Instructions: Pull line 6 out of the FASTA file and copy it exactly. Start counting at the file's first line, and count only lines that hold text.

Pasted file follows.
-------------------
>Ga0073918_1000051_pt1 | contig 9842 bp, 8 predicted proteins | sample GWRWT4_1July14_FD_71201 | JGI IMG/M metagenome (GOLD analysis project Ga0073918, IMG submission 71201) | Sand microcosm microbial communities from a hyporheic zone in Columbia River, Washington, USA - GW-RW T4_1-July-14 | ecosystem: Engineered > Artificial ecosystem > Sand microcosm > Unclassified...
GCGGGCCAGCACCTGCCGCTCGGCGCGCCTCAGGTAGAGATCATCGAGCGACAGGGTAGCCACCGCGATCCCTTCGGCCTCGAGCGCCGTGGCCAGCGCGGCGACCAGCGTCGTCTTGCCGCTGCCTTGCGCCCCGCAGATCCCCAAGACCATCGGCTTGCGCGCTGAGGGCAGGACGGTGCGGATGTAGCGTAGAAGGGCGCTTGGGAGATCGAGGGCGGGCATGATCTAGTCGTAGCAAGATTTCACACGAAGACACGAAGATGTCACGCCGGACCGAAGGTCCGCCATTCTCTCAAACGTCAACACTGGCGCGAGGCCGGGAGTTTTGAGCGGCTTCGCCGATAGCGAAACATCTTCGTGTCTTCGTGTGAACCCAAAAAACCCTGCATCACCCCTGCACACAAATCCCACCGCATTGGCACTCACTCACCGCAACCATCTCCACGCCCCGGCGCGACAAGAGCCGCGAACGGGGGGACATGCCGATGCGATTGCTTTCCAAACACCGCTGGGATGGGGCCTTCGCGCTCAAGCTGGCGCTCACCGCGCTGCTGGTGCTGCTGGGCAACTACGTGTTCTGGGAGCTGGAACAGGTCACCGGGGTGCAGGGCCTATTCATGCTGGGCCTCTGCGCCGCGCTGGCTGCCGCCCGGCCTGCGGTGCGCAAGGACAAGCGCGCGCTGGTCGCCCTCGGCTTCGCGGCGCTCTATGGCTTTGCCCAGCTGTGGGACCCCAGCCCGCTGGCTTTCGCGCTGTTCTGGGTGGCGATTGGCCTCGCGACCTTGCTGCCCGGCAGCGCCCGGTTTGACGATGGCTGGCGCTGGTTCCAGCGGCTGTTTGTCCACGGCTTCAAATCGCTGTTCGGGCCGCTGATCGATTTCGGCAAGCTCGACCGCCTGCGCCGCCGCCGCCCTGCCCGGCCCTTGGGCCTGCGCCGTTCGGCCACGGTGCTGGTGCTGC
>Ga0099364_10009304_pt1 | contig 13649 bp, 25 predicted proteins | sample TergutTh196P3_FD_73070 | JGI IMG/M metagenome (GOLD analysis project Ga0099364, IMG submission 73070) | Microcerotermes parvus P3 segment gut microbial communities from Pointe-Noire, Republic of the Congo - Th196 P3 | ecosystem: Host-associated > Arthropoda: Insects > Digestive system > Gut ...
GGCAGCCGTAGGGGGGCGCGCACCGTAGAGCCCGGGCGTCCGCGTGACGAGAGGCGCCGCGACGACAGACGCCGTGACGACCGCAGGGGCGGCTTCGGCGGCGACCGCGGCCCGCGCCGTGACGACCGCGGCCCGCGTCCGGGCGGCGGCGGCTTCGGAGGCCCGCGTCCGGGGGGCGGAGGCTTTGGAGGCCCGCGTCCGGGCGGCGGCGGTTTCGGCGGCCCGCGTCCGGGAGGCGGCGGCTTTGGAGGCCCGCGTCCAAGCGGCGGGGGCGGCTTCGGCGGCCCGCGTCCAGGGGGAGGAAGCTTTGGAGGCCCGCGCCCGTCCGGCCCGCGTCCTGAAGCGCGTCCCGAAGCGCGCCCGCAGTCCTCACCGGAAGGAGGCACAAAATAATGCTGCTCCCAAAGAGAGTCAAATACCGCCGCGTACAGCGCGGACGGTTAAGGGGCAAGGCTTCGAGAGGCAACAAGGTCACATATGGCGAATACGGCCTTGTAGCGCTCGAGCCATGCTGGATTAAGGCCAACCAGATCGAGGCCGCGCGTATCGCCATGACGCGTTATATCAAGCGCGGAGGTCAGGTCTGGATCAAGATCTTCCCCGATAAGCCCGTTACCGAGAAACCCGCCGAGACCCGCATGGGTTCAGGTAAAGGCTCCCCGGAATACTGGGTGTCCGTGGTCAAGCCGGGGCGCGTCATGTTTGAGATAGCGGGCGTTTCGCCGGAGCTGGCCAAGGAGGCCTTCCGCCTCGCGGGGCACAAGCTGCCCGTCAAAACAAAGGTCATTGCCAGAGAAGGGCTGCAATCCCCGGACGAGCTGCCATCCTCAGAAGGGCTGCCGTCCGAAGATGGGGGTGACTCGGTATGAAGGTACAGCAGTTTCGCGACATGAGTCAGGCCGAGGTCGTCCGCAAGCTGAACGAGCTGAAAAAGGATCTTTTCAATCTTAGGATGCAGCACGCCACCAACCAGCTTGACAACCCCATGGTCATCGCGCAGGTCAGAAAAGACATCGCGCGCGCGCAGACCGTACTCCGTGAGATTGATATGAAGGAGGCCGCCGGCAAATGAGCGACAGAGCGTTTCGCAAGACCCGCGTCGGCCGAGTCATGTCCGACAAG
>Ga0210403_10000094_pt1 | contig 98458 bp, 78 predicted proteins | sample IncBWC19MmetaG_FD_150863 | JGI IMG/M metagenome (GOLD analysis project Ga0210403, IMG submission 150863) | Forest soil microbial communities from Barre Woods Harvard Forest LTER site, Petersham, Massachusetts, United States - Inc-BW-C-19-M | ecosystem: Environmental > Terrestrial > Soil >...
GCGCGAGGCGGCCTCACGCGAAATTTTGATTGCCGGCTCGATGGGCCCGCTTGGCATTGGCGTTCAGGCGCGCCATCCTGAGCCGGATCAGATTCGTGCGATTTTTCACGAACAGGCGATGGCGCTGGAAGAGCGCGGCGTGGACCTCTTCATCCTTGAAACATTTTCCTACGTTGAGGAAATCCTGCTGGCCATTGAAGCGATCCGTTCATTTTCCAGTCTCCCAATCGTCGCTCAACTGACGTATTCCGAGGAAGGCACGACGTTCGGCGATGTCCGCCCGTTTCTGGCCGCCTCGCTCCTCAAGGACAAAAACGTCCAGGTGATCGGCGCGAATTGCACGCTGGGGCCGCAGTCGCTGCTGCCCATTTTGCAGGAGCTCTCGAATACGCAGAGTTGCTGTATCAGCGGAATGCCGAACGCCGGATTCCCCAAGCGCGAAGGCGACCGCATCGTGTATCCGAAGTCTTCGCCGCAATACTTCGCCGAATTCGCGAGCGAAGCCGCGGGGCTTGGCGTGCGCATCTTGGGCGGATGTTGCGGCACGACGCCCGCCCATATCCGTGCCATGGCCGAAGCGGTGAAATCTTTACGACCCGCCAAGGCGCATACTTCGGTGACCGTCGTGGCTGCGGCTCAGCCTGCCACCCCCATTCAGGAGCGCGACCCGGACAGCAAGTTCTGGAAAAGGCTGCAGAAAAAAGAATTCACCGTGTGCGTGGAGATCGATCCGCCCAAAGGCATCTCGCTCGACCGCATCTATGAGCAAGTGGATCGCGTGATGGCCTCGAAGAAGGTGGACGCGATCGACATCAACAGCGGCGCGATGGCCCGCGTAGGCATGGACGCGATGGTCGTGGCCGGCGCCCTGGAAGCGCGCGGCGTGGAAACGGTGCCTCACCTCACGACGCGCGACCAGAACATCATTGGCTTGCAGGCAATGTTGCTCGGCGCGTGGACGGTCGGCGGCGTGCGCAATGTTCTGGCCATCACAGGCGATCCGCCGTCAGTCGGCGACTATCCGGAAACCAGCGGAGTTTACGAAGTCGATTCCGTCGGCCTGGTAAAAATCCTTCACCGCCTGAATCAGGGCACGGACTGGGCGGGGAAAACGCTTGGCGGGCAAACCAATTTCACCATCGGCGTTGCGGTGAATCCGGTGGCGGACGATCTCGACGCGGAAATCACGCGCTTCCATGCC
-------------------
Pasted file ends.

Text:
GCGCGAGGCGGCCTCACGCGAAATTTTGATTGCCGGCTCGATGGGCCCGCTTGGCATTGGCGTTCAGGCGCGCCATCCTGAGCCGGATCAGATTCGTGCGATTTTTCACGAACAGGCGATGGCGCTGGAAGAGCGCGGCGTGGACCTCTTCATCCTTGAAACATTTTCCTACGTTGAGGAAATCCTGCTGGCCATTGAAGCGATCCGTTCATTTTCCAGTCTCCCAATCGTCGCTCAACTGACGTATTCCGAGGAAGGCACGACGTTCGGCGATGTCCGCCCGTTTCTGGCCGCCTCGCTCCTCAAGGACAAAAACGTCCAGGTGATCGGCGCGAATTGCACGCTGGGGCCGCAGTCGCTGCTGCCCATTTTGCAGGAGCTCTCGAATACGCAGAGTTGCTGTATCAGCGGAATGCCGAACGCCGGATTCCCCAAGCGCGAAGGCGACCGCATCGTGTATCCGAAGTCTTCGCCGCAATACTTCGCCGAATTCGCGAGCGAAGCCGCGGGGCTTGGCGTGCGCATCTTGGGCGGATGTTGCGGCACGACGCCCGCCCATATCCGTGCCATGGCCGAAGCGGTGAAATCTTTACGACCCGCCAAGGCGCATACTTCGGTGACCGTCGTGGCTGCGGCTCAGCCTGCCACCCCCATTCAGGAGCGCGACCCGGACAGCAAGTTCTGGAAAAGGCTGCAGAAAAAAGAATTCACCGTGTGCGTGGAGATCGATCCGCCCAAAGGCATCTCGCTCGACCGCATCTATGAGCAAGTGGATCGCGTGATGGCCTCGAAGAAGGTGGACGCGATCGACATCAACAGCGGCGCGATGGCCCGCGTAGGCATGGACGCGATGGTCGTGGCCGGCGCCCTGGAAGCGCGCGGCGTGGAAACGGTGCCTCACCTCACGACGCGCGACCAGAACATCATTGGCTTGCAGGCAATGTTGCTCGGCGCGTGGACGGTCGGCGGCGTGCGCAATGTTCTGGCCATCACAGGCGATCCGCCGTCAGTCGGCGACTATCCGGAAACCAGCGGAGTTTACGAAGTCGATTCCGTCGGCCTGGTAAAAATCCTTCACCGCCTGAATCAGGGCACGGACTGGGCGGGGAAAACGCTTGGCGGGCAAACCAATTTCACCATCGGCGTTGCGGTGAATCCGGTGGCGGACGATCTCGACGCGGAAATCACGCGCTTCCATGCC